It is common nowadays to either know someone who grinds or clenches their teeth, or even go through periods of it yourself.
‘Bruxism’ is the dental term used for describing periods of teeth grinding and/or clenching. This habit can take place both during the day, or whilst sleeping.
What are the effects of bruxism?
The impact that this habit has on teeth and associated structures depends on its frequency, severity and duration. This can result in the following:
- Tooth wear
- Cracked teeth and fillings
- Damage to other restorative dental work e.g. chipped, broken or loose crowns, implants etc.
- On-going sensitivity and pain
- Nerve pain and related problems
- TMD (temporomandibular disorder) which refers to pain and associated problems with the jaw joints and muscles around the face
What contributes to teeth grinding?
The cause of bruxism is usually due to a variety of factors which includes but is not limited to the following:
- Stress and anxiety levels – periods of increased stress and anxiety e.g. increased workload, lifestyle changes, exercising at the gym, during examination periods etc.
- Misalignment/crowding of teeth – in severe cases of teeth misalignment or crookedness there can be an imbalance in the “normal” position of the teeth. In some cases this can promote the premature contact or collision of certain teeth, thereby making them more prone to wear and tear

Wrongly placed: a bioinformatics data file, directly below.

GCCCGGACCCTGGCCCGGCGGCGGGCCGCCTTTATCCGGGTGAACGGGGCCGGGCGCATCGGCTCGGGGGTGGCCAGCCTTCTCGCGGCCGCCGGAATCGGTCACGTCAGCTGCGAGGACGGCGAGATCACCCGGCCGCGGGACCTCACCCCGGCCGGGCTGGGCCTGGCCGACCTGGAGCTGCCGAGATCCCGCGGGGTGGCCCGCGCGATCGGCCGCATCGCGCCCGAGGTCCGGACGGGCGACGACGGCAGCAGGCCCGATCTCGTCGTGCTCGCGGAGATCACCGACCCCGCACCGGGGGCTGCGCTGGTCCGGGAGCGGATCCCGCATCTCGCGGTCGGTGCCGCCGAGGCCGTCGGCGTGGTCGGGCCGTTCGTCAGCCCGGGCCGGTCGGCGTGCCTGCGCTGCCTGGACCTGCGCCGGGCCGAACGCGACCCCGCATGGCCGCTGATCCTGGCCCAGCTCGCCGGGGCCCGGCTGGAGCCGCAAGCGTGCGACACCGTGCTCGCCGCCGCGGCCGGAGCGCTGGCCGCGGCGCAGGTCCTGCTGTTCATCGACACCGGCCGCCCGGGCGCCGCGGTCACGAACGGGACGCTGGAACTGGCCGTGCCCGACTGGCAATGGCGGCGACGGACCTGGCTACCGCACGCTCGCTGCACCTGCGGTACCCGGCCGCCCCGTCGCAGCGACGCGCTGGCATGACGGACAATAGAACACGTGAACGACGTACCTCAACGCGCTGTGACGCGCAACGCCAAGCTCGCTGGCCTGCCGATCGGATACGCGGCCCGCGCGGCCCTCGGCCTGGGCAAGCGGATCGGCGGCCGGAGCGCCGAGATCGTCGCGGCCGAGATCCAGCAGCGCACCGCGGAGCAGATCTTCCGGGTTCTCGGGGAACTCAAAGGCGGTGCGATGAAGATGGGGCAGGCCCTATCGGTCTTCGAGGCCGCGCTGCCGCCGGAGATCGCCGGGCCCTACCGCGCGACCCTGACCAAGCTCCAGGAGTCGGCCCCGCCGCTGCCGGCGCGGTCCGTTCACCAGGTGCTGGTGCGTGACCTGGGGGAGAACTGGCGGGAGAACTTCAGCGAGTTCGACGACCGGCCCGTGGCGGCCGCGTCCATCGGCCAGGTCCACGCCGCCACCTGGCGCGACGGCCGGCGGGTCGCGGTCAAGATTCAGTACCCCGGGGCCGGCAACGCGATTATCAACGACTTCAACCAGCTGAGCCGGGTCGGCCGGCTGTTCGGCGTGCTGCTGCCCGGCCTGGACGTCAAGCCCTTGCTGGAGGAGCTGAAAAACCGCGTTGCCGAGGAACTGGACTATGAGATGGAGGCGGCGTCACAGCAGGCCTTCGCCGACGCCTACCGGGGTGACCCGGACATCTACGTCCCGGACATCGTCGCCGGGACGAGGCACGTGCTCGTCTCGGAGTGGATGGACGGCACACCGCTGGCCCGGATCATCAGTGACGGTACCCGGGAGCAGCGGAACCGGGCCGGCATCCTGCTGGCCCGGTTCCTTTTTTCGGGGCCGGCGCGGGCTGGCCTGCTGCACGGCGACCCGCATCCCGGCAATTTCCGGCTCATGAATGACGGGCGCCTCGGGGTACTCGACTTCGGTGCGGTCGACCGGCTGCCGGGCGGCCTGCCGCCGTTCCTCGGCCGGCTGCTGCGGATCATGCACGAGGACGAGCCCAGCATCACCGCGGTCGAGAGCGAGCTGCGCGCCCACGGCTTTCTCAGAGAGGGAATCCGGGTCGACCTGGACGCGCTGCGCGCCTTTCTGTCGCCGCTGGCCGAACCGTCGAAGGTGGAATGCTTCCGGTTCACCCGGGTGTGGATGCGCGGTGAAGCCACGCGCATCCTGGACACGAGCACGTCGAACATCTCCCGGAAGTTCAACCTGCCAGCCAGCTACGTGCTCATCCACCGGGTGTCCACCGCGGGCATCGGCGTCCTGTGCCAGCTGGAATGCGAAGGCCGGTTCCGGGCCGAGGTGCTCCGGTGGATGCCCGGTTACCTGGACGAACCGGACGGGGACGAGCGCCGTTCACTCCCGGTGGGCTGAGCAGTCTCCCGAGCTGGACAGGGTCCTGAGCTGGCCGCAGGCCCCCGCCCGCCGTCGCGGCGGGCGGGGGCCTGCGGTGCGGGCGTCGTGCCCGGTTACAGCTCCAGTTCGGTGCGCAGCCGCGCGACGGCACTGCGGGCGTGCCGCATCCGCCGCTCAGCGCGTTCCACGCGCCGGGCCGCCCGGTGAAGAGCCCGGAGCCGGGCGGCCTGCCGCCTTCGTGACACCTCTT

- Medical conditions – certain medical conditions can make people more prone to bruxism
- Side effect of medication/drugs – certain legal medications as well as illicit drugs can promote teeth grinding and clenching
Best approach for management?
Since there are several factors that can contribute to bruxism, it is important to identify and thereby allowing for the modification of the contributing causes.
During your routine dental exam your dentist will assess your teeth and jaw joints, and notify you if there are any visible signs of teeth grinding or clenching. If you notice these habits yourself then contact your dentist as soon as possible so that they can assess the situation.
Once the habit has been detected it will then be between your dentist and yourself to identify possible contributing factors. If the factors can be determined then hopefully some of them can be modified or eliminated which may involve the following:
- Stress and anxiety management – identifying and addressing the contributing cause of stress and anxiety, exercise, healthy diet, establishing good sleeping patterns
- Orthodontics – alignment of crowded teeth may help in severe malocclusion cases may help to remove premature contact between teeth
- Medical assistance – in some cases where there is on-going life or work stresses then a medical G.P. may recommend the prescription of medications to help reduce stress and anxiety levels
- Night Guard – a protective splint made by the dentist to help prevent further damage to the teeth and to alleviate the stress placed on the jaw joints (TMJ). This splint is custom designed for your teeth to help keep it comfortably secured, and is worn during periods of bruxism e.g. wearing whilst at the gym, before going to sleep etc.
If you or someone close to you experiences bruxism (teeth grinding and/or clenching) then it is recommended that you see your local dentist to identify and manage this habit. If detected and addressed early on then it can help prevent further damage to your teeth and jaw joints which can end up being very costly in the long term.